Monday, 6 October 2008

Indo-US nuclear deal : What does it mean?

WHAT IS THE PACT?

* The legislation amends Section 123 of the Atomic Energy Act of 1954. It lets the US make a one-time exception for India to keep its nuclear weapons without signing the Nuclear Non-Proliferation Treaty (NPT).


 

* The amendment overturns a 30-year-old US ban on supplying India with nuclear fuel and technology, implemented after India's first nuclear test in 1974.


 

* Under the amendment, India must separate its civilian and military nuclear facilities, and submit civilian facilities to inspections by the International Atomic Energy Agency (IAEA).


 

WHY IS IT CONTROVERSIAL?

* Critics say it undermines the NPT, which holds that only countries which renounce nuclear weapons qualify for civilian nuclear assistance.


 

* The accord sends the wrong message: it could undercut a US-led campaign to curtail Iran's nuclear program, and open the way for a potential arms race in South Asia.


 

* India says 14 of its 22 nuclear facilities are civilian. Critics say the pact could make bomb making at the other eight easier, as civilian nuclear fuel needs will be met by the US


 

WHAT DO THE DEAL'S SUPPORTERS SAY?

* US President George Bush calls the deal necessary to reflect the countries' improved relations. It strengthens international security by tightening US ties to ally India, the world's biggest democracy. It also ensures some of its nuclear industry will undergo international inspection.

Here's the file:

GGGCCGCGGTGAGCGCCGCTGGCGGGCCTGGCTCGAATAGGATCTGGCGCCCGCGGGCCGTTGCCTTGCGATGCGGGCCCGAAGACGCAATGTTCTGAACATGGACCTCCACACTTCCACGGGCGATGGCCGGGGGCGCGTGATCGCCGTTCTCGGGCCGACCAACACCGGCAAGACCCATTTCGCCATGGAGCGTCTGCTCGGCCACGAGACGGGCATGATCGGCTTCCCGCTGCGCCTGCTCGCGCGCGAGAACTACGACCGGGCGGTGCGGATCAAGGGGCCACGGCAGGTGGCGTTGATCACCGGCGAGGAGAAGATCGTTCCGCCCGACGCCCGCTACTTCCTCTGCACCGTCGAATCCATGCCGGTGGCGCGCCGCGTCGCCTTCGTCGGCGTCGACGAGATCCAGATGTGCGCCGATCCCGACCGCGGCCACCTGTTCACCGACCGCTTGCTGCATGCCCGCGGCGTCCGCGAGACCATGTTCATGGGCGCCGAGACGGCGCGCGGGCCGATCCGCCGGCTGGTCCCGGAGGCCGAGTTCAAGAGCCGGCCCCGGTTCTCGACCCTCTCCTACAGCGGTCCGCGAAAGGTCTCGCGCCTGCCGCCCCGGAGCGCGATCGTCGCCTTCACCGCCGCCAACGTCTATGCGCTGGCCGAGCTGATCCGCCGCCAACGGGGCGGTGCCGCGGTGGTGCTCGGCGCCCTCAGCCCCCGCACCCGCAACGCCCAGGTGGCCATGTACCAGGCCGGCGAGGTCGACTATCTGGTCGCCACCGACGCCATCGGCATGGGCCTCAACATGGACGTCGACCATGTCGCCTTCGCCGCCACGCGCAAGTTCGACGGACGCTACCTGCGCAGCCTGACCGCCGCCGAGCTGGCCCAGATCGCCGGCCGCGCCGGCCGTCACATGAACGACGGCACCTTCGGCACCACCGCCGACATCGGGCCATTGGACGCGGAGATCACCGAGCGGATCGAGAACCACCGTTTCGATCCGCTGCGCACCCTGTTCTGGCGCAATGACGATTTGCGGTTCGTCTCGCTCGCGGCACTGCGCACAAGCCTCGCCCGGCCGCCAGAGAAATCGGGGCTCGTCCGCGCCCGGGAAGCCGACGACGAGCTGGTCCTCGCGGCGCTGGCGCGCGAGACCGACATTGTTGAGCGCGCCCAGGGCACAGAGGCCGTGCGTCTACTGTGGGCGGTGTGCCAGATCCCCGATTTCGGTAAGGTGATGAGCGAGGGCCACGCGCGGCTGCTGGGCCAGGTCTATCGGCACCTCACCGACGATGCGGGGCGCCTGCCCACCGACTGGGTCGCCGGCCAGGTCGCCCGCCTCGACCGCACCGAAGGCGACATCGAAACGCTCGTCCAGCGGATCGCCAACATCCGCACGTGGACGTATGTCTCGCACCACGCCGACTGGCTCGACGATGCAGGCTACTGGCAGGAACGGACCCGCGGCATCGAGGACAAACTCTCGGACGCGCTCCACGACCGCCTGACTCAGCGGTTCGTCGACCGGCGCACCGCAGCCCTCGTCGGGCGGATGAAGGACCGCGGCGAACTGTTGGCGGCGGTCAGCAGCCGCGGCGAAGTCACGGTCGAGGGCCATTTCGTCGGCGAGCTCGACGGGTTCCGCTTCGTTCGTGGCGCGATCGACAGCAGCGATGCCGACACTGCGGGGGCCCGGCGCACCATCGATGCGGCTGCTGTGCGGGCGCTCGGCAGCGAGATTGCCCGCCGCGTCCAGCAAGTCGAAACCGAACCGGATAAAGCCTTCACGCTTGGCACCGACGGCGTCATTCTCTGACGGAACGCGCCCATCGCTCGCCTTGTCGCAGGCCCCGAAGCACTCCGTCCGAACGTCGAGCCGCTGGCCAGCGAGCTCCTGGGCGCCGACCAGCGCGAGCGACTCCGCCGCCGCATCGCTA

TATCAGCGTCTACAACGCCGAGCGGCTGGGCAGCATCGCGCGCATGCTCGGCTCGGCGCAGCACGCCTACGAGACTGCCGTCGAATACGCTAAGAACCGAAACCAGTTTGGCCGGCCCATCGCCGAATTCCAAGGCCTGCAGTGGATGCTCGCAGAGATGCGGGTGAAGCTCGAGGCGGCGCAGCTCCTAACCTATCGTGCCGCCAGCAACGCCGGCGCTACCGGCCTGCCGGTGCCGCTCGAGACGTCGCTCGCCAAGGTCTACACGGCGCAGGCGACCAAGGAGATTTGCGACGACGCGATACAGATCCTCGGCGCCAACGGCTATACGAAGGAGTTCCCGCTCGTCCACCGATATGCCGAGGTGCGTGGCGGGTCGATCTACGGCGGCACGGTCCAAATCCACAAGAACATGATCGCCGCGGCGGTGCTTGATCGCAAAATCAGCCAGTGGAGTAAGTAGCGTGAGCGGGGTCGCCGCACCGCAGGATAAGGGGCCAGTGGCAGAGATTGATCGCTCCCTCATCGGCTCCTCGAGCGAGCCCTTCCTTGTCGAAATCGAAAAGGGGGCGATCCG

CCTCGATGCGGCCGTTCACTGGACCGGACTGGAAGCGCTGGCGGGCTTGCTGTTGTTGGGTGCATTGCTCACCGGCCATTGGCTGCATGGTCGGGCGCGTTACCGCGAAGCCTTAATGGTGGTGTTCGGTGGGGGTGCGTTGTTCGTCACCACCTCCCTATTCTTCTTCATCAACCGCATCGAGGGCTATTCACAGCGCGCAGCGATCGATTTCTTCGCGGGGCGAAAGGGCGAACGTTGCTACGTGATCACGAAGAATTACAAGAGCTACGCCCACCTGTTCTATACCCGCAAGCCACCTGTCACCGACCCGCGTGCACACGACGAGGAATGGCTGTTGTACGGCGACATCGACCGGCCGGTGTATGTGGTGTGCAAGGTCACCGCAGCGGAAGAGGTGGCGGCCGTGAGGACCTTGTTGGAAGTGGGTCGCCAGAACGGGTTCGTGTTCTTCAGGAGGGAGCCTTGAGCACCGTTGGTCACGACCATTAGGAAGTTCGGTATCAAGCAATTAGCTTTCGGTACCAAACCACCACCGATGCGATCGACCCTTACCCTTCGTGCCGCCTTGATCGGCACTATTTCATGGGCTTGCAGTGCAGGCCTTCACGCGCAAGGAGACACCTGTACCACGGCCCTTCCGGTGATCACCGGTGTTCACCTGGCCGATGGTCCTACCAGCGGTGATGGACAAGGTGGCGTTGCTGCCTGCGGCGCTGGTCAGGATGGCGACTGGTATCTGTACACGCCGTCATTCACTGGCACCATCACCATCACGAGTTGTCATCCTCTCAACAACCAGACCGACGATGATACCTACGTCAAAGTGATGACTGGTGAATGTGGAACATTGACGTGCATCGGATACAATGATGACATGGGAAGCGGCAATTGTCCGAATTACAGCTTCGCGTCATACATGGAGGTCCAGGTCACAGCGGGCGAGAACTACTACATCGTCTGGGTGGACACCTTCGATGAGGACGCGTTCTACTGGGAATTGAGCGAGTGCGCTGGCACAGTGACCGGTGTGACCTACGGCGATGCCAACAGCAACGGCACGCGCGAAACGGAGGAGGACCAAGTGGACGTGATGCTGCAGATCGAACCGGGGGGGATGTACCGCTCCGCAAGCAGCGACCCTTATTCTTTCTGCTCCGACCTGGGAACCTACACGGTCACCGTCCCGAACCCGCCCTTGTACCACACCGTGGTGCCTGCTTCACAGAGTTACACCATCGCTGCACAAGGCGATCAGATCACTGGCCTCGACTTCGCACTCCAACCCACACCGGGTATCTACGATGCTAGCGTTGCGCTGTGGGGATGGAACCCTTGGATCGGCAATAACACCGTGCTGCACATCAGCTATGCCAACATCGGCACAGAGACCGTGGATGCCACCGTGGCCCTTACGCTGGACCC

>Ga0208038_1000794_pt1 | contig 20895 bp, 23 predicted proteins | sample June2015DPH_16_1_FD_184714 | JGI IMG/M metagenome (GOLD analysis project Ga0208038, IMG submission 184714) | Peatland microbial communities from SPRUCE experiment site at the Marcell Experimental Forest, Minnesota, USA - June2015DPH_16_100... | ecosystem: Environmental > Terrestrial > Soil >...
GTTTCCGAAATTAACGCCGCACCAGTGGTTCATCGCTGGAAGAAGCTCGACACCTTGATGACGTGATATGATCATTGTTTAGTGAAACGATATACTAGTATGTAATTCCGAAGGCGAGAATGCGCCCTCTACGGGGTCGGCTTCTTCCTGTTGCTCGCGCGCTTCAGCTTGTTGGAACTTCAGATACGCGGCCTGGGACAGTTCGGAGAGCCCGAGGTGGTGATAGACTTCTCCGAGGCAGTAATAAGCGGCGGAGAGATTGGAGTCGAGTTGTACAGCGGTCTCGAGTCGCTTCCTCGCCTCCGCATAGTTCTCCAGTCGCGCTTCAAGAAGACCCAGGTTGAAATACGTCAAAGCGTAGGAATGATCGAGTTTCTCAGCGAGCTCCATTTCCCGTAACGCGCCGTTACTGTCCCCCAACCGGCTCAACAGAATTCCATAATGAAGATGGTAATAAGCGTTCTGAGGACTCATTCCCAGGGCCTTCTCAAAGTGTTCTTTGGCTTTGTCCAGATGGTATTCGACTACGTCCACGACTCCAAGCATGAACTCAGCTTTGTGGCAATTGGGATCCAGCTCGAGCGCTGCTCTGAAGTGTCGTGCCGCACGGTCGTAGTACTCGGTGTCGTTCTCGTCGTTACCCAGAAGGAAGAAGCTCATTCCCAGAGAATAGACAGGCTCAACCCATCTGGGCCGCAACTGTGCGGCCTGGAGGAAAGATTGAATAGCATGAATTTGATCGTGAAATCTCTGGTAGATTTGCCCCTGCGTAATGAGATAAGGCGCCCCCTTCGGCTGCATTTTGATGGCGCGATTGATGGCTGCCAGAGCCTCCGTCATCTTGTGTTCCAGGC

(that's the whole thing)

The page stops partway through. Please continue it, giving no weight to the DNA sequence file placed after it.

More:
* New Delhi, which relies on imported oil for some 70 per cent of its energy needs, says nuclear power will help feed its rapidly expanding economy.


 

* France, which signed a similar deal with India in February 2006, says the move will help fight climate change and aid non-proliferation efforts.


 

HOW IS PAKISTAN INVOLVED?

* Pakistan sought a similar civilian technology deal with the US but was refused last in March. It is the only other confirmed nuclear power not to have signed the NPT - saying it will join after India does.


 

* Pakistan's own expanding nuclear program could fan the rivalry between India and Pakistan.


 

INTERNATIONAL RIVALRIES?

* China is said to have supported Pakistan's nuclear weapons program since the 1980s. Some analysts see the Indo-US deal as part of attempts by larger powers, the US and China, to shore up influence in South Asia by building up rival arsenals.


 

* The IAEA said in 2004 that Libya and Iran's nuclear programs were based on Chinese technology provided by Pakistan.

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1 comments:

Renjith Nair said...

http://renjithmn.wordpress.com/category/current-affairs/a-camouflage-nuclear-deal/